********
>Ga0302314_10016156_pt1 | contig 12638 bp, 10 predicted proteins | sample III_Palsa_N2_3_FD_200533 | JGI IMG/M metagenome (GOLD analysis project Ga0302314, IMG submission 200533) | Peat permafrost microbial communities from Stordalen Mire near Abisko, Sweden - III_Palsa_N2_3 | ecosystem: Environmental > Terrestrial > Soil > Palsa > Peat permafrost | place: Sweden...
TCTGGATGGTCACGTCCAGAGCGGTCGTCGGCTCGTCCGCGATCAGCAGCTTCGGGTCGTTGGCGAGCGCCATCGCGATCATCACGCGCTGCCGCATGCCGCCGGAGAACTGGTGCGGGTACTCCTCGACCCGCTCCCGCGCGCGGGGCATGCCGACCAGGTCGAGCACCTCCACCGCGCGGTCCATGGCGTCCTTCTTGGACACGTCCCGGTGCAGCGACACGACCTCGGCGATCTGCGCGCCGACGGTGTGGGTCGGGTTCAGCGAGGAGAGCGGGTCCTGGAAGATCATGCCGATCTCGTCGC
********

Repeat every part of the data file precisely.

>Ga0302314_10016156_pt1 | contig 12638 bp, 10 predicted proteins | sample III_Palsa_N2_3_FD_200533 | JGI IMG/M metagenome (GOLD analysis project Ga0302314, IMG submission 200533) | Peat permafrost microbial communities from Stordalen Mire near Abisko, Sweden - III_Palsa_N2_3 | ecosystem: Environmental > Terrestrial > Soil > Palsa > Peat permafrost | place: Sweden...
TCTGGATGGTCACGTCCAGAGCGGTCGTCGGCTCGTCCGCGATCAGCAGCTTCGGGTCGTTGGCGAGCGCCATCGCGATCATCACGCGCTGCCGCATGCCGCCGGAGAACTGGTGCGGGTACTCCTCGACCCGCTCCCGCGCGCGGGGCATGCCGACCAGGTCGAGCACCTCCACCGCGCGGTCCATGGCGTCCTTCTTGGACACGTCCCGGTGCAGCGACACGACCTCGGCGATCTGCGCGCCGACGGTGTGGGTCGGGTTCAGCGAGGAGAGCGGGTCCTGGAAGATCATGCCGATCTCGTCGC